Ecuador approves Amazon oil drilling
Ecuador has abandoned a
conservation plan that would have
paid the country not to drill for oil in
previously untouched parts of Yasuni
National Park in the Amazon
President Rafael Correa said rich nations
had failed to back the initiative, leaving
Ecuador with no choice but go ahead
The park is one of the most biodiverse
areas in the world.
Hundreds of people gathered in Quito to
protest against Mr Correa's decision.
Oil exploitation has been taking place in
parts of the Yasuni National Park, which
covers nearly 10,000 sq km (3,860 sq
miles), since the 1970s.
Oil is Ecuador's main export. Exploitation
of the new area is expected to start in
the coming weeks.
'World failed us'
The UN-backed scheme to attract
donations to forego drilling in the east of
the park was launched by Mr Correa in
The aim was to raise $3.6bn (£2.3bn),
50% of the value of the reserves in the
(ITT) oil field, over 13 years.
But in a televised news conference on
Thursday, Mr Correa said the initiative
had attracted only a fraction of the cash
it had aimed to raise.
With only $13m so far in actual
donations, he said he had not other
option but to abandon the fund as "the
world has failed us".
"I have signed the executive decree for
the liquidation of the Yasuni-ITT trust
fund and through it, end the initiative,"
the president said in a televised address.
He called the decision one of the most
difficult he had had to take as president.
"It was not charity that we sought from
the international community, but co-
responsibility in the face of climate
change," he said.
The president added that the oil
exploration would leave most of the park
untouched, affecting less that 1% of its
The Yasuni-ITT trust fund says one hectare
in Yasuni contains more tree species than
are native to the whole of North America.
Environmentalists protested about the
president's announcement. According to the
Yasuni-ITT trust fund, 78% of Ecuadorian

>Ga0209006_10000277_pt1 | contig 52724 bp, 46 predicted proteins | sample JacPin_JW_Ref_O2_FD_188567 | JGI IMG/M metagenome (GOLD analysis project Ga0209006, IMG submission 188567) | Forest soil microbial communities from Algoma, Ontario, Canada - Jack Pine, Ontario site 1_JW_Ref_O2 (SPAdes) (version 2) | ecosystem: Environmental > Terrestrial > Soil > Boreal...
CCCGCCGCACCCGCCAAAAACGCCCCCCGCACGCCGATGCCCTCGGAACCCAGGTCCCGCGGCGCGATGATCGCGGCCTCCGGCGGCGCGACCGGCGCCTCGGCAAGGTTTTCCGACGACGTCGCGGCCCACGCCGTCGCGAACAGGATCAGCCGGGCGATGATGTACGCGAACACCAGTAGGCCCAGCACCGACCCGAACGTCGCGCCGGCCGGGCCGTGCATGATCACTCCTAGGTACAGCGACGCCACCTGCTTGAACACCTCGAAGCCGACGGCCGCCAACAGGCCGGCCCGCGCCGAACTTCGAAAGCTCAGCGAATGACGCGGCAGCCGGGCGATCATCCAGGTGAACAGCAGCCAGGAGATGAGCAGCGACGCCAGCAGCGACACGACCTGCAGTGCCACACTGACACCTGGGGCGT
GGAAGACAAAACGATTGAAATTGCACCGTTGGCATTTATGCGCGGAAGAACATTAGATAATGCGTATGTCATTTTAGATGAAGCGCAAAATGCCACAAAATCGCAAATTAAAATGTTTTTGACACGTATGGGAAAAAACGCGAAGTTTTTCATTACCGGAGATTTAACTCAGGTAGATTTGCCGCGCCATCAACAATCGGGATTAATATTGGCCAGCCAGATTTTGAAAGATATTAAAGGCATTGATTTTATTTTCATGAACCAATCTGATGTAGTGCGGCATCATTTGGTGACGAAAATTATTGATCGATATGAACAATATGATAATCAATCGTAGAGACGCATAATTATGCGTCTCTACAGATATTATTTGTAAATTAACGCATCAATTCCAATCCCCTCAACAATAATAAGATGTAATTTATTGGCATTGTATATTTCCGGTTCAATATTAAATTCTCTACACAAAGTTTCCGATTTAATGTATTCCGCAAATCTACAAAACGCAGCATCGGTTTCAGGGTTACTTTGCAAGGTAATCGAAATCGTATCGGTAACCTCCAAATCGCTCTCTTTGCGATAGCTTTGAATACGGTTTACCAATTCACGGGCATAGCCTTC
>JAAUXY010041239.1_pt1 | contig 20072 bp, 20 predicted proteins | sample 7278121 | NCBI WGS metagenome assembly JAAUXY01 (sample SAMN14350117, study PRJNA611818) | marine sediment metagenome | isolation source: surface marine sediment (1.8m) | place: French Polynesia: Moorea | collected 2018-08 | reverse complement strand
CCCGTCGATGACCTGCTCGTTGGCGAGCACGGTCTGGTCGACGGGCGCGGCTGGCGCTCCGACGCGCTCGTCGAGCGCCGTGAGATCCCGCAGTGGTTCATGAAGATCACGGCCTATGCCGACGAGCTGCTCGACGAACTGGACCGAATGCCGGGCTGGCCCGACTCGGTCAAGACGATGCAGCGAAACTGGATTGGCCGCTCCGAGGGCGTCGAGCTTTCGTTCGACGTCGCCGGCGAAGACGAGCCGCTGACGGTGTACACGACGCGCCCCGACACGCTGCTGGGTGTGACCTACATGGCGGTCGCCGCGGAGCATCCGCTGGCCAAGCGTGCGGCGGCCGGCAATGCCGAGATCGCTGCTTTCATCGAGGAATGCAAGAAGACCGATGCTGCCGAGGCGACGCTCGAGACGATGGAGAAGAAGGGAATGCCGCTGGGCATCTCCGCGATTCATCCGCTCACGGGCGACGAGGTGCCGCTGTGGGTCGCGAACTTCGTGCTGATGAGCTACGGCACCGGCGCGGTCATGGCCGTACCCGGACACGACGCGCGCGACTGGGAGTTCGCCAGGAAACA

are against drilling in the park.
The oilfields beneath Yasuni hold an
estimated 846 million barrels of crude, 20%
of Ecuador's reserve.
Measuring 10,000 sq km, it supports a huge
variety of wildlife, including unique species
of birds, monkeys and amphibians.
Yasuni is also home to indigenous
communities, including the Tagaeri and the
Mr Correa said only $13m of the $3.6bn
due to be raised by 2023 has been raised,
which he felt was not enough.
Environmental activists demonstrated
outside the presidential palace in the
capital, Quito, about the announcement.
According to the Yasuni-ITT trust fund,
78% of Ecuadorian are against drilling in
the park, which is also home to
indigenous communities, including the
Tagaeri and the Taromenane.
The fund, administered by the UN
Development Programme, argues that
stopping the drilling would prevent more
than 400 million tonnes of carbon
dioxide from going into the atmosphere.
A scientist working for the US-based
Center for International Environmental
Law said it was "deeply disappointing"
the funding initiative had failed.
"The Yasuni-ITT Initiative was the lone
exception to the relentless expansion of
hydrocarbon projects deeper into the
most remote tracts of the western
Amazon," Matt Finer told AP.
"Now there is really no viable alternative
to stop the wave of drilling slated for the
most biodiverse region of the world.''